Mitch Crane knocked out a pair of Top 10 finishes on the Tackle Warehouse Pro Circuit in 2021 and both came at least in part thanks to a frog. The first was in the spring at Lake Eufaula, and the second came in the Tackle Warehouse TITLE on the Mississippi River, when he contended for the win until the final day. One of the more dedicated froggers on tour, Crane has a few modifications he likes to make to every frog he throws. Some are standard – others are a little sneakier.
Getting a frog to walk very well is Crane’s specialty and the basis of some of his best modifications, which revolve around strategically modifying the legs.
“The legs are like dragging a parachute behind the frog, the amount of legs you have affects the action you can get from your frog,” Crane says. “The heavier the legs are, the less side to side walking action you can get. When I’m walking one, my goal is to make it walk like a Zara Spook – big, long, wide walks, if I’m fishing open water.”
Typically, Crane starts by trimming the legs shorter, usually snipping off about an inch or so, so the legs are around 2-inches long. Then, he thins the legs by snipping out any bright-colored strands the frog has and trimming at least three or four strands on each side right off at the base.
“You can cut one leg shorter than the other to make it walk, but if you thin the legs out, it makes the frog sit flat in the water,” Crane explains. “That’s the whole key to a bait walking. I’ve thrown Zara Spooks my whole life, and you get one every once in a while, that sits really flat in the water and is special and they’ll eat the paint off it. You can do your frog the same way, you get that thing to sit flat, and when it does, it doesn’t take on as much water and it works incredibly good.”
Progressively thinning and shortening the legs of a frog allows Crane to get the best walking action out of it that he can, which is what he likes to do to trigger bites.
“It’s extremely hard to make a frog walk side to side,” Crane says. “You’ve got to have two things: you need to thin the legs out, and you need to walk the frog with more slack line than you think you need to. It’s the same premise as a jerkbait, if your line is too tight and you’re working a jerkbait, you don’t get the action you could get from it. You have to have the slack just right, and generally, you need more slack than you think you do.”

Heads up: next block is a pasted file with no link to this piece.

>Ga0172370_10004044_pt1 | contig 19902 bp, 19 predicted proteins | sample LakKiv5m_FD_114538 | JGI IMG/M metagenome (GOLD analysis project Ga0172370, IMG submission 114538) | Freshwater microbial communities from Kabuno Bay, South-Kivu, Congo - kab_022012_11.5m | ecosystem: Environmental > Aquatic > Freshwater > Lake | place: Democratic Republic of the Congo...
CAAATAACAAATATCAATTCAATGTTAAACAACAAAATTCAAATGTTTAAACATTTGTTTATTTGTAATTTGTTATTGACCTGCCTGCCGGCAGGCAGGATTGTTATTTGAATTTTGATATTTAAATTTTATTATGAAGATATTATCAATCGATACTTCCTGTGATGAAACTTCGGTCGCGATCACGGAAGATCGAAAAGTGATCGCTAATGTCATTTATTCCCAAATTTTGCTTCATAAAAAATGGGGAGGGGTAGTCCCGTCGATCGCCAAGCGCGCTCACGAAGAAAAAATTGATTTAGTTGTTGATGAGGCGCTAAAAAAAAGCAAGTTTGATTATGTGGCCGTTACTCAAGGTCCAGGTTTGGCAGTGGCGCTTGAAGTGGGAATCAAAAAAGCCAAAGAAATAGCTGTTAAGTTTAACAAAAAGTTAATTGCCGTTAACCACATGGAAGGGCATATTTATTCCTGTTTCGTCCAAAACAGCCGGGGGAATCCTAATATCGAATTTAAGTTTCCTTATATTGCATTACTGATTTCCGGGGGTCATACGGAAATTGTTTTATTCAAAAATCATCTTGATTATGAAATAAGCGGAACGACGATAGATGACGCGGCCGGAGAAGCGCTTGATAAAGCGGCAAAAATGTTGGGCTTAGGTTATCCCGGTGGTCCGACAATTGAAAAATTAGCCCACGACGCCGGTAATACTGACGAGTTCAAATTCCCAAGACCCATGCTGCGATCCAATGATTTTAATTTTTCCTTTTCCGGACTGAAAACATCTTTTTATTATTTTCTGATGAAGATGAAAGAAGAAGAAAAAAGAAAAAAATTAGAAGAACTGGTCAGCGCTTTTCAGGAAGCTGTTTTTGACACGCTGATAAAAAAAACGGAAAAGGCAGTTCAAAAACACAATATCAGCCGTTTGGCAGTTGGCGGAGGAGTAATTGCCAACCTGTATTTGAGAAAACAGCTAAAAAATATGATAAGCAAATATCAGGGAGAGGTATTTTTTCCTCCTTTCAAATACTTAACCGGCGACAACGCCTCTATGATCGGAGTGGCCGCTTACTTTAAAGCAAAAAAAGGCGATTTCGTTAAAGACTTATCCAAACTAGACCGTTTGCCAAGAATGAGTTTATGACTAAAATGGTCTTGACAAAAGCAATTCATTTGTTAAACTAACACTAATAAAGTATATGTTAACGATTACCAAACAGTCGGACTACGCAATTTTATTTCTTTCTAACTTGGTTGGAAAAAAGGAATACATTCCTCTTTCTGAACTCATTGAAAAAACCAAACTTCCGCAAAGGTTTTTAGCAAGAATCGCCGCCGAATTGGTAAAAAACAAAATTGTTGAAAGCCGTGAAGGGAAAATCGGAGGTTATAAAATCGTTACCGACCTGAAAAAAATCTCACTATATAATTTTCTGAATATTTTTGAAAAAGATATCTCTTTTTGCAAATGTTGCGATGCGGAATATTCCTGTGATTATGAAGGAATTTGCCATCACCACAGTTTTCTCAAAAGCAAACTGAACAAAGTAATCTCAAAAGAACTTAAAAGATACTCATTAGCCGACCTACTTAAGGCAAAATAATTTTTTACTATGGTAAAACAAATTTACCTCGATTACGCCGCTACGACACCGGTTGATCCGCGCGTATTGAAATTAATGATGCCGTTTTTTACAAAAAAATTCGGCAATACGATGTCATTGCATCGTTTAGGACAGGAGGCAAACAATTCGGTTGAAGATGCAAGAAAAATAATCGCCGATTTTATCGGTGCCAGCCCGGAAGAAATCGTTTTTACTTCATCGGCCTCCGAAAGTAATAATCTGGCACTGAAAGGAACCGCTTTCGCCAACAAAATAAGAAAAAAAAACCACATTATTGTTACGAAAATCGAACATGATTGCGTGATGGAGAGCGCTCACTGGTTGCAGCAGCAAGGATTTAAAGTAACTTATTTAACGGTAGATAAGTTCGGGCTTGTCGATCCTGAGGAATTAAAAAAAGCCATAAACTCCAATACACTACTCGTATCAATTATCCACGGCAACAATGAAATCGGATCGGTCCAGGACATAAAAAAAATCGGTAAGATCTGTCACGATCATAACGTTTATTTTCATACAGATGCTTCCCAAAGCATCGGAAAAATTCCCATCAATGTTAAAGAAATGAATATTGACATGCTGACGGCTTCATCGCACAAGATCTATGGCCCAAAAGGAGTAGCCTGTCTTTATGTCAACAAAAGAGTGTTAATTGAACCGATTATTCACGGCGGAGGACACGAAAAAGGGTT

Over the years, Crane has picked up a bunch of other little tricks to make his frog fishing more productive.
For a frogging setup, Crane has gravitated toward one that is perfect for him. For a reel, he goes with a wide-spool Lew’s Super Duty for super long casts. For a rod, he likes two Daiwa Tatula Elite rods designed by Ish Monroe. Most of the time, he uses the 7-foot, 4-inch model, and he goes up to the 7-foot, 9-inch model for heavy mats. For his line, he relies on Sufix 832 in either 50-pound or 65-pound-test.
On the frog side of things, Crane throws a SPRO Bronzeye Poppin’ Frog 60 about 95 percent of the time, only going away from the popping model is really heavy vegetation. Then, he goes to a SPRO Bronzeye Frog 65 to get the job done. One thing he doesn’t do much is change frogs – if he wants a different look, he usually goes to one of the myriad colors SPRO offers instead of a different model.
Of course, he still has a staple color.
“When in doubt, throw black,” he says. “You’ll never go wrong throwing black. In the clearest water, the dirtiest water, you’ll never go wrong throwing black. I know lots of great froggers, and all they’ll throw is black. They’ll find it in the dirty water and they’ll find it in the clean water.”